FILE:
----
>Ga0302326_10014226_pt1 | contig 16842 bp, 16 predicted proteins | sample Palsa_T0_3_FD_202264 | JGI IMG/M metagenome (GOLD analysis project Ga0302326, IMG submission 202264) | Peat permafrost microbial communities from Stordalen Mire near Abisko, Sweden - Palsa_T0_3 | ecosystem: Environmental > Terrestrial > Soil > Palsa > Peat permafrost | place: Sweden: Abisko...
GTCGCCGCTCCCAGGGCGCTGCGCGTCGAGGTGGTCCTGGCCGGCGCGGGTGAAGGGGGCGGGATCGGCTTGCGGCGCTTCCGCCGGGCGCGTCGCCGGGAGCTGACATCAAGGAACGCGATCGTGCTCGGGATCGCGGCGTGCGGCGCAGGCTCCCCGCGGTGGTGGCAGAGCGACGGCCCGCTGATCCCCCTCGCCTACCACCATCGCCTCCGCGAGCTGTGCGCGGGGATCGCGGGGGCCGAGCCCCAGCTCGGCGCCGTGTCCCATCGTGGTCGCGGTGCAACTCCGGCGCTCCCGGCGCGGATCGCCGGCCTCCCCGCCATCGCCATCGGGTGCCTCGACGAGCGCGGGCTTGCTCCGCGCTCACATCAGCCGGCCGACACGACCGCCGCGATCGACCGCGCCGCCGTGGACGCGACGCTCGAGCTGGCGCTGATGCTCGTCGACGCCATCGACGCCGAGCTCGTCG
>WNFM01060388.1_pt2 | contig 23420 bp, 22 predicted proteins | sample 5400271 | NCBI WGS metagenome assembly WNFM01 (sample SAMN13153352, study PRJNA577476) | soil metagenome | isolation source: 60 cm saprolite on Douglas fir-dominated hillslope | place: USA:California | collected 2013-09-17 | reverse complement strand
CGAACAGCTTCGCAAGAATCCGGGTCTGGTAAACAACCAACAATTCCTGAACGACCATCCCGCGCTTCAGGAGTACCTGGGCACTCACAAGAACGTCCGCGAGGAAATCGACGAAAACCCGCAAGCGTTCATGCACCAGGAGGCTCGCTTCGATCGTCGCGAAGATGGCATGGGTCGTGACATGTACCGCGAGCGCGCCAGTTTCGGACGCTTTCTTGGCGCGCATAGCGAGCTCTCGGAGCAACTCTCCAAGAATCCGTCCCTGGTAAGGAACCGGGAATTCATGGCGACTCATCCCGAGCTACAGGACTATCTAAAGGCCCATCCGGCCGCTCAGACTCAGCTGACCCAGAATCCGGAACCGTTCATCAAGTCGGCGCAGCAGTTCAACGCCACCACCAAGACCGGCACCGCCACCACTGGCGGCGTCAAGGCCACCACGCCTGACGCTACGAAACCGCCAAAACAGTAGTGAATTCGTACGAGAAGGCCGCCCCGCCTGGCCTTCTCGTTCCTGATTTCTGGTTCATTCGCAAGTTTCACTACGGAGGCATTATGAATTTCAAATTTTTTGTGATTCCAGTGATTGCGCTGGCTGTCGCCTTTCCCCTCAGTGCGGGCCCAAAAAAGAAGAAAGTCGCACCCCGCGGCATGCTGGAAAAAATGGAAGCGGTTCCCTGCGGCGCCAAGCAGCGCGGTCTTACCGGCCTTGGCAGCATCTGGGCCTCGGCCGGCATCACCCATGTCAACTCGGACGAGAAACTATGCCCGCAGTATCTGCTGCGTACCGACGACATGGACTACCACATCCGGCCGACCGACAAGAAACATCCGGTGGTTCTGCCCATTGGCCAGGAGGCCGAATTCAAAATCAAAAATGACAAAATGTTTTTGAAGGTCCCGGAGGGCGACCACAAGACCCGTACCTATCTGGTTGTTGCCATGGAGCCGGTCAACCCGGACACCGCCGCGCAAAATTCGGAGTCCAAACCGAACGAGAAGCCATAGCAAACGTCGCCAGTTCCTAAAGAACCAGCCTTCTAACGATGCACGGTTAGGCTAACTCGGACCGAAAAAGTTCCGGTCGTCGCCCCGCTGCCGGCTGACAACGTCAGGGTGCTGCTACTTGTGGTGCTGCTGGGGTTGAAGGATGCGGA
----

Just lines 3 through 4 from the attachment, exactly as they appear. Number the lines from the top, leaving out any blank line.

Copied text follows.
>WNFM01060388.1_pt2 | contig 23420 bp, 22 predicted proteins | sample 5400271 | NCBI WGS metagenome assembly WNFM01 (sample SAMN13153352, study PRJNA577476) | soil metagenome | isolation source: 60 cm saprolite on Douglas fir-dominated hillslope | place: USA:California | collected 2013-09-17 | reverse complement strand
CGAACAGCTTCGCAAGAATCCGGGTCTGGTAAACAACCAACAATTCCTGAACGACCATCCCGCGCTTCAGGAGTACCTGGGCACTCACAAGAACGTCCGCGAGGAAATCGACGAAAACCCGCAAGCGTTCATGCACCAGGAGGCTCGCTTCGATCGTCGCGAAGATGGCATGGGTCGTGACATGTACCGCGAGCGCGCCAGTTTCGGACGCTTTCTTGGCGCGCATAGCGAGCTCTCGGAGCAACTCTCCAAGAATCCGTCCCTGGTAAGGAACCGGGAATTCATGGCGACTCATCCCGAGCTACAGGACTATCTAAAGGCCCATCCGGCCGCTCAGACTCAGCTGACCCAGAATCCGGAACCGTTCATCAAGTCGGCGCAGCAGTTCAACGCCACCACCAAGACCGGCACCGCCACCACTGGCGGCGTCAAGGCCACCACGCCTGACGCTACGAAACCGCCAAAACAGTAGTGAATTCGTACGAGAAGGCCGCCCCGCCTGGCCTTCTCGTTCCTGATTTCTGGTTCATTCGCAAGTTTCACTACGGAGGCATTATGAATTTCAAATTTTTTGTGATTCCAGTGATTGCGCTGGCTGTCGCCTTTCCCCTCAGTGCGGGCCCAAAAAAGAAGAAAGTCGCACCCCGCGGCATGCTGGAAAAAATGGAAGCGGTTCCCTGCGGCGCCAAGCAGCGCGGTCTTACCGGCCTTGGCAGCATCTGGGCCTCGGCCGGCATCACCCATGTCAACTCGGACGAGAAACTATGCCCGCAGTATCTGCTGCGTACCGACGACATGGACTACCACATCCGGCCGACCGACAAGAAACATCCGGTGGTTCTGCCCATTGGCCAGGAGGCCGAATTCAAAATCAAAAATGACAAAATGTTTTTGAAGGTCCCGGAGGGCGACCACAAGACCCGTACCTATCTGGTTGTTGCCATGGAGCCGGTCAACCCGGACACCGCCGCGCAAAATTCGGAGTCCAAACCGAACGAGAAGCCATAGCAAACGTCGCCAGTTCCTAAAGAACCAGCCTTCTAACGATGCACGGTTAGGCTAACTCGGACCGAAAAAGTTCCGGTCGTCGCCCCGCTGCCGGCTGACAACGTCAGGGTGCTGCTACTTGTGGTGCTGCTGGGGTTGAAGGATGCGGA